There’s an essay called “Metaphor as Mistake” by semiotician and novelist Walker Percy in which he explores the cognitive phenomenon of mishearing a phrase and why that mistake strikes us with sudden emotional potency. For example, says Percy, there was the time when, as a child, he heard an African American man describe a bird as a “blue dollar hawk.” The child was fascinated, believing he apprehended something ineffable about the bird in the name, something evocative, true, specific to him somehow, as an encounter with the divine might be. I know this moment, I think, as I read. It’s an experience similar to what the poet Gerard Manley Hopkins calls “instress”: the moment in which one apprehends what he calls the “inscape” of another being, its innermost self in all its transcendent glory. It is a spiritual moment, Hopkins says, and we only achieve it when our own nature goes out to meet another, a godly namaste, an encounter with pure and perfect knowledge. It is a moment in which love for the world both mirrors and creates love of ourselves. I am a big believer, if not in God, in this.
But then Percy, the child, is told the bird is, in fact, a “blue darter hawk.” Rather than a moment of deep recognition, there has been a mistake, a misunderstanding, the older man’s dialect slurring the second word into something more mysterious than it really is. Thus, argues Percy, the potency dissipates immediately upon the correction of the error. But, for one moment, the child feels the “truth” of a phrase as if he has bypassed language. And for the moment in which we all make such mistakes, we do: we generate the phrase mostly in our own heads. Metaphor is mistake, both true and untrue—science and poetry, an attempt to assert authority over mystery, to make it closer to something we understand.
In college, my junior year, I fell in love with the first of what would be many Ryans to come. It was an uneasy and unofficial relationship: I wasn’t Mennonite or German, both of which were important to him, and he wasn’t very free, which was important to me. But loving him was my first experience with grown-up love, the kind in which you listen to each other, really listen, without trying to change each other’s minds, and respect differences instead of pushing them away. There was, with him, a truthfulness and an attempt to connect deeply that set a healthy precedent for me, one I still honor every time I set myself aside and hear what someone else is trying to say.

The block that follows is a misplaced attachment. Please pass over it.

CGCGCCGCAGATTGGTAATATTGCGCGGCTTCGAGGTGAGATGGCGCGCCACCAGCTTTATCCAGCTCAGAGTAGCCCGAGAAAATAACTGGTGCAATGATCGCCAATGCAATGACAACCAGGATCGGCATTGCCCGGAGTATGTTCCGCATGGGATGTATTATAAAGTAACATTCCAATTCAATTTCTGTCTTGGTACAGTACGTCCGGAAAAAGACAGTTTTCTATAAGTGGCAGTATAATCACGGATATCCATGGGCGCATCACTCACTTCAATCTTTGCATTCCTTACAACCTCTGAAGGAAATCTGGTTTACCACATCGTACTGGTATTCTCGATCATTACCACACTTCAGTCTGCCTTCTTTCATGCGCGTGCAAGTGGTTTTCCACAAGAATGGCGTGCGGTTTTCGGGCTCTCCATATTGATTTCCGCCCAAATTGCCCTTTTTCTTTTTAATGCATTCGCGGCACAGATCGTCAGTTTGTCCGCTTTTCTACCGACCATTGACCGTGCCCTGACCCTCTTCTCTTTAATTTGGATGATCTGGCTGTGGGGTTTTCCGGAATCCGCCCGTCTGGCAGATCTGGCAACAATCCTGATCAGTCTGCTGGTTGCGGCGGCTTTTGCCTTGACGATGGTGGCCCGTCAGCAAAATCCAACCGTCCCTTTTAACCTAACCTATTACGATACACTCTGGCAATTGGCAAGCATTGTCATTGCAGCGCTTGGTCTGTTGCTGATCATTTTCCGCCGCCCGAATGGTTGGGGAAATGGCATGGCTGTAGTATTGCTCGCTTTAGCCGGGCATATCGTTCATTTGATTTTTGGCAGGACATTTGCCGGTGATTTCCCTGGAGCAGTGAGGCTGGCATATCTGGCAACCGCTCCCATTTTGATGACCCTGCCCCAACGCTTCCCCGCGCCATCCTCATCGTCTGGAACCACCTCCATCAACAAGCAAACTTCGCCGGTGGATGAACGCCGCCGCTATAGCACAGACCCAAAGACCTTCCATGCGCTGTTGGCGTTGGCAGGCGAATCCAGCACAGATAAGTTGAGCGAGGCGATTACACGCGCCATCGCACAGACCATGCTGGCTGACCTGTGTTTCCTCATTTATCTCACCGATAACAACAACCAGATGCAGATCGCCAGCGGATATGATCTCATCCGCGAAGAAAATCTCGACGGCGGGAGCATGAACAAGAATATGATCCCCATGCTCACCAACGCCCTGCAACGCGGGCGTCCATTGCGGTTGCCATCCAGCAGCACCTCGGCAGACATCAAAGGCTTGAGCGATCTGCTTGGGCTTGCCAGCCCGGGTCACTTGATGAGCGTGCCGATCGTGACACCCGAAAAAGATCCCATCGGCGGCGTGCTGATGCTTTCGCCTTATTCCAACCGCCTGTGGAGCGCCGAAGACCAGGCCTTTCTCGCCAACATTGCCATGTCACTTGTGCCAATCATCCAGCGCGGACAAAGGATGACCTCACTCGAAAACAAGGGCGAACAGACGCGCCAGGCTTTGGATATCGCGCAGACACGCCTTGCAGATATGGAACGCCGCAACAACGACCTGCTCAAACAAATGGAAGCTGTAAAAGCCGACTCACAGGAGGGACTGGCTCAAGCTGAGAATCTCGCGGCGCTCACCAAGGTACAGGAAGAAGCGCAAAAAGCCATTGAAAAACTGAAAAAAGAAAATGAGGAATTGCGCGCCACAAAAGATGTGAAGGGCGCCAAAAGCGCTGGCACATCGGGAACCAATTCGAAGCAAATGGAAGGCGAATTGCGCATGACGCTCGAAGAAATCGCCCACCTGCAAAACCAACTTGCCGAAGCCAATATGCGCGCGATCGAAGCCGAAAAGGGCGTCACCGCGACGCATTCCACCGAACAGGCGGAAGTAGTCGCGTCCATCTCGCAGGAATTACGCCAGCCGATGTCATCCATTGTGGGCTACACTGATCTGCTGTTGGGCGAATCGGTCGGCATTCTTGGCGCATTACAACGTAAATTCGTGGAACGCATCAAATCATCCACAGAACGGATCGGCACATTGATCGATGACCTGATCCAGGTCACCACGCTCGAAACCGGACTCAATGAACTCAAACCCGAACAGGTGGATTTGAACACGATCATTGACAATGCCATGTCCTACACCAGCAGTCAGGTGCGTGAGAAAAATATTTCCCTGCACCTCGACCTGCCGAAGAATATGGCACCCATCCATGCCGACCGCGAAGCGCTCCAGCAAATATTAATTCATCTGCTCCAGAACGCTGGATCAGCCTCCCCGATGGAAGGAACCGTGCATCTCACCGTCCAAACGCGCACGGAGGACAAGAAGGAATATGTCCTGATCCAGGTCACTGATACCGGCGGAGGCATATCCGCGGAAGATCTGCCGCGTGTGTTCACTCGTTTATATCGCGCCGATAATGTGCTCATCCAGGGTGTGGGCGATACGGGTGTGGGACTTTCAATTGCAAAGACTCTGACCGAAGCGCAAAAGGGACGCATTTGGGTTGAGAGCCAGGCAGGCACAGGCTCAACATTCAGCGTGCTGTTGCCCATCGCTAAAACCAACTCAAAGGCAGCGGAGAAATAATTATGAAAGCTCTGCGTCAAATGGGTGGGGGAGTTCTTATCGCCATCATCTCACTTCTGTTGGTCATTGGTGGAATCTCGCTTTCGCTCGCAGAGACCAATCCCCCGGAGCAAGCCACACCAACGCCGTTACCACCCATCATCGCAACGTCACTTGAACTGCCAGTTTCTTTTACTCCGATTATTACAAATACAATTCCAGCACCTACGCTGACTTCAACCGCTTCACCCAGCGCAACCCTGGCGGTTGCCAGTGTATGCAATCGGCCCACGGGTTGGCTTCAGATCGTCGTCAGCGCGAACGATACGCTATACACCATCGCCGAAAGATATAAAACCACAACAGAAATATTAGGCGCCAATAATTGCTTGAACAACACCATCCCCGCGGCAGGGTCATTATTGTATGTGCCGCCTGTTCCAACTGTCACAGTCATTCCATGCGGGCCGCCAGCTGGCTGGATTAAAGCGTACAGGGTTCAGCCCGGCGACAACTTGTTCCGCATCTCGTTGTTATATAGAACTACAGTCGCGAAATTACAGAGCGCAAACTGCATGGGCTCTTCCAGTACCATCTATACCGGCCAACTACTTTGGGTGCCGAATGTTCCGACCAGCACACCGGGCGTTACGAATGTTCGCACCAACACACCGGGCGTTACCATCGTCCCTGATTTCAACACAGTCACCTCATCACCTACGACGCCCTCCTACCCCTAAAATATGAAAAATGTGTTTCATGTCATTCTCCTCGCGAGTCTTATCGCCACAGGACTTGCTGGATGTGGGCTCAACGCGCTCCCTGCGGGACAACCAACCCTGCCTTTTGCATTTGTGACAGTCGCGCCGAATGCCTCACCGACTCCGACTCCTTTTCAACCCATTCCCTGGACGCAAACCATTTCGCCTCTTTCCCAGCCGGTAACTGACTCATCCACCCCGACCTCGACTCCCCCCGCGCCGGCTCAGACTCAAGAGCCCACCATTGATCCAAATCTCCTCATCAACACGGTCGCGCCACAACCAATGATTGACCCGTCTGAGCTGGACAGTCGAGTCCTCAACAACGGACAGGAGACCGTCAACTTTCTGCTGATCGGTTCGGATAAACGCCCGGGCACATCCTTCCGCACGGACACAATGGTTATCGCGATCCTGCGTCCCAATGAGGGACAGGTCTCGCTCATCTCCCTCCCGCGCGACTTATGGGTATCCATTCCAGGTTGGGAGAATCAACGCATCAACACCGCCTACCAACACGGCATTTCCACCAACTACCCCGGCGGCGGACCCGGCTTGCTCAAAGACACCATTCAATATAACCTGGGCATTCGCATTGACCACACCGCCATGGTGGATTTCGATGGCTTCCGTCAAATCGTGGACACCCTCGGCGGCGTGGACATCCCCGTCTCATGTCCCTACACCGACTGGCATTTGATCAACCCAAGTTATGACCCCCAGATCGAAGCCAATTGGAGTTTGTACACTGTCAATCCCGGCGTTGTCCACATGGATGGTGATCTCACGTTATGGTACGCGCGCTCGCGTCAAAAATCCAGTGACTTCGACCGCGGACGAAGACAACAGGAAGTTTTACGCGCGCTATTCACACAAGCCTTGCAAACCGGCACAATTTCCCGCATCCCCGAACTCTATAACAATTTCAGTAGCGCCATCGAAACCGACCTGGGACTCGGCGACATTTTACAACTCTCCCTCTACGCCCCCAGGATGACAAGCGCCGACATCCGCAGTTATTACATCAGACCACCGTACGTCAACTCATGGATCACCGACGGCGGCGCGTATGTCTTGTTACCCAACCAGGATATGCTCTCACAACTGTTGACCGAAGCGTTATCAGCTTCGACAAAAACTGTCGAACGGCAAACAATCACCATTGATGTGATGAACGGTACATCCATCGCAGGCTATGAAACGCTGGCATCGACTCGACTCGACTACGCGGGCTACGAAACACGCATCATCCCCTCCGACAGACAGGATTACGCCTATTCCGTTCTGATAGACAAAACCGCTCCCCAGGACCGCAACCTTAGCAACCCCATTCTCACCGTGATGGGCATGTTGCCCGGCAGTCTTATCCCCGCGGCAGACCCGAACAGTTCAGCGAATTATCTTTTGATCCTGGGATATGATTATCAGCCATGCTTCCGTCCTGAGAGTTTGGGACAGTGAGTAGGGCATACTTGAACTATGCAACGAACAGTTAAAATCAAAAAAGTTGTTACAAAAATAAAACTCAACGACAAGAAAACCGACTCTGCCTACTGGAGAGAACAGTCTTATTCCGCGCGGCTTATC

But look. See how I go back and forth, even now, the trial of rewriting rejections into peaceable histories? I’ve made the man a metaphor, when there was so much neither of us could hear at that young age.
The truth: We had always known each other but had never spent much time together. I was a hippie at the corner table, in a broomstick skirt and an over-sized feminist tee shirt; he participated in chapel and wore his shirts tucked in. But then we drove from Kansas to Ohio, spent a weekend together, part of a large group at a wedding. We’d talked more on the drive there than we ever had in three years; there were jokes exchanged and looks. We coordinated our turns driving home so that we were together in the front seat for four hours, talking, listening, asking the questions you only ask in college, when any thoughtful answer might really reshape what you yourself might think. I call it “dangerous listening” to this day.
And this is where the mistake, or love, begins.
The VW bus breaks down—is it surprising this is the kind of vehicle? Or that it breaks down? We talk all night in a 76 truck stop in Troy, Illinois, share stale but free apple pie, snuck to us by Lorna, the waitress, who feels sorry for us or notices how our two heads lean in closer, while everyone else tries to sleep. We talk about God, of course, as you do in college and the dark, which means we also speak of love and art and books that sound pretentious now (The Stranger, The Fountainhead) but, at the time, are not. They never are, at that time, that age.